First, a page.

You've seen him hop on boxes, run across a field and execute backflips with the precision of a professional gymnast. Perhaps it seems only natural that Atlas ---- the humanoid robot and YouTube sensation created and periodically updated on video by tech company Boston Dynamics ---- has begun mastering another sophisticated form of human movement: parkour. In the company's latest 29-second teaser, Atlas can be seen jumping over a log using one leg before nimbly bounding up increasingly high wooden boxes, his mechanical limbs adjusting midair to maintain balance in a fashion that seems unmistakably human. "The control software uses the whole body including legs, arms and torso, to marshal the energy and strength for jumping over the log and leaping up the steps without breaking its pace," the company said in a statement posted on YouTube. "Atlas uses computer vision to locate itself with respect to visible markers on the approach to hit the terrain accurately."
On the look-out for robots and drones, I was rather disappointed when I was recently walking around in San Francisco. Where are those little parts of the future that caused so much backlash over the last few months? Recently, San Francisco was the city where food delivering robots and electronic scooters were taking over the streets. When walking there today, I do not see any of them, so what happened? Because of its role as a playground for new industries, being a start-up hub in the vicinity of Silicon Valley, San Francisco was overwhelmed by new toys of the industry.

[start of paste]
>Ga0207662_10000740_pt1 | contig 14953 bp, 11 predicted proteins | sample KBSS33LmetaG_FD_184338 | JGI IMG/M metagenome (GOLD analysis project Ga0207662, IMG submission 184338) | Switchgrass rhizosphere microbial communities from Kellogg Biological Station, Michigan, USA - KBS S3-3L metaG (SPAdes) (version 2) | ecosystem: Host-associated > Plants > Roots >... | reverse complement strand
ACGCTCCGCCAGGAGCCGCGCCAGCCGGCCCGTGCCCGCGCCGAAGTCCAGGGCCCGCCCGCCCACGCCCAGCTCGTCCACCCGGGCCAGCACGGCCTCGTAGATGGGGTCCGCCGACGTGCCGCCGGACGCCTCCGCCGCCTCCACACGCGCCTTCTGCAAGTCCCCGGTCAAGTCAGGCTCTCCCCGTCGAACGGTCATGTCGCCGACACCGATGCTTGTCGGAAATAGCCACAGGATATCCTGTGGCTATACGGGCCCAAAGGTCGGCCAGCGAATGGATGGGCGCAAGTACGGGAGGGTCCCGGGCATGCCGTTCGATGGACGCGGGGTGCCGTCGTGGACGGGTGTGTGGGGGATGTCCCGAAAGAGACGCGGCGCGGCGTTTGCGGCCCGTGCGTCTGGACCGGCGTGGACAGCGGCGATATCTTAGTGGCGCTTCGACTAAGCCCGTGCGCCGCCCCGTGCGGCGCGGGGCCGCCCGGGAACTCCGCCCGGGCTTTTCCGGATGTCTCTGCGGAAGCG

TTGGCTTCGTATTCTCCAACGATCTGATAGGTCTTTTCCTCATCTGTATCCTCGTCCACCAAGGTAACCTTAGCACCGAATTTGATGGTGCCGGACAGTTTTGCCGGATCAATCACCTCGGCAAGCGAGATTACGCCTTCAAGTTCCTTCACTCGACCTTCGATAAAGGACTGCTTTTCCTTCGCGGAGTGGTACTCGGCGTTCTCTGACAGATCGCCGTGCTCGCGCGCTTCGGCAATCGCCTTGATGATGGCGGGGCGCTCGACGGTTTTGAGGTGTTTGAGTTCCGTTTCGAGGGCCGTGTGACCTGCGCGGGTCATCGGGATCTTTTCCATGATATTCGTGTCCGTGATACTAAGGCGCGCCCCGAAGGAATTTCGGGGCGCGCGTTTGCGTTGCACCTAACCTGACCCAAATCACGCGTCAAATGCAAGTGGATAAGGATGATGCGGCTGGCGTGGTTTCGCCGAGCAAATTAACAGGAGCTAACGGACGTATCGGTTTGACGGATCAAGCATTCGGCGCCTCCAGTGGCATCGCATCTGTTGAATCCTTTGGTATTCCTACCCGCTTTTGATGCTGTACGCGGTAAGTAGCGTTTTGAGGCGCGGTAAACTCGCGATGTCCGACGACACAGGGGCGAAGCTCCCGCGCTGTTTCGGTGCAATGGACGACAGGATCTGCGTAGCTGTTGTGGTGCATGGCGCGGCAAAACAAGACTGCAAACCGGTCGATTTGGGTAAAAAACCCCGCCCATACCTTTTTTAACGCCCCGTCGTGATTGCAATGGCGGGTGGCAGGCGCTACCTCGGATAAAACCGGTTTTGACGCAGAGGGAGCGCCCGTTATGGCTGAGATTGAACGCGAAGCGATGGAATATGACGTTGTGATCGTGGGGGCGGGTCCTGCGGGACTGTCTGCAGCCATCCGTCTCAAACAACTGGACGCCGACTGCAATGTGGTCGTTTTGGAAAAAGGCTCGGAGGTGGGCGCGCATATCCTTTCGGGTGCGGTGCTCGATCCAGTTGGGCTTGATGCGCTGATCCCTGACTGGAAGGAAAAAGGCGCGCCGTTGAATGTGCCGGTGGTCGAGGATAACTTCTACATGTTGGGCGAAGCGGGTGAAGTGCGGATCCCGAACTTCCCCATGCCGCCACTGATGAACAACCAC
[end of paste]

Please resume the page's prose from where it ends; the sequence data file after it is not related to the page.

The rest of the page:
Yamato Holdings Co. said Friday it has agreed to jointly develop an unmanned cargo aircraft with Bell Helicopter Textron Inc. of the United States, aiming to launch the "flying truck" by the mid-2020s amid a labor shortage in the logistics industry. Yamato said it will develop the cargo container, while Bell will build the body of the autonomous aircraft. The companies expect the vehicle will carry cargo weighing up to 453 kilograms at 160 kph, be able to take off and land vertically, and cruise horizontally. Japanese logistics companies are keen to introduce cutting-edge technologies such as robots and drones to address a shortage of delivery staff and enhance business efficiency. In a related move, the government has begun discussions with private businesses on the practical use of flying cars, with a goal of commercializing them in the 2020s.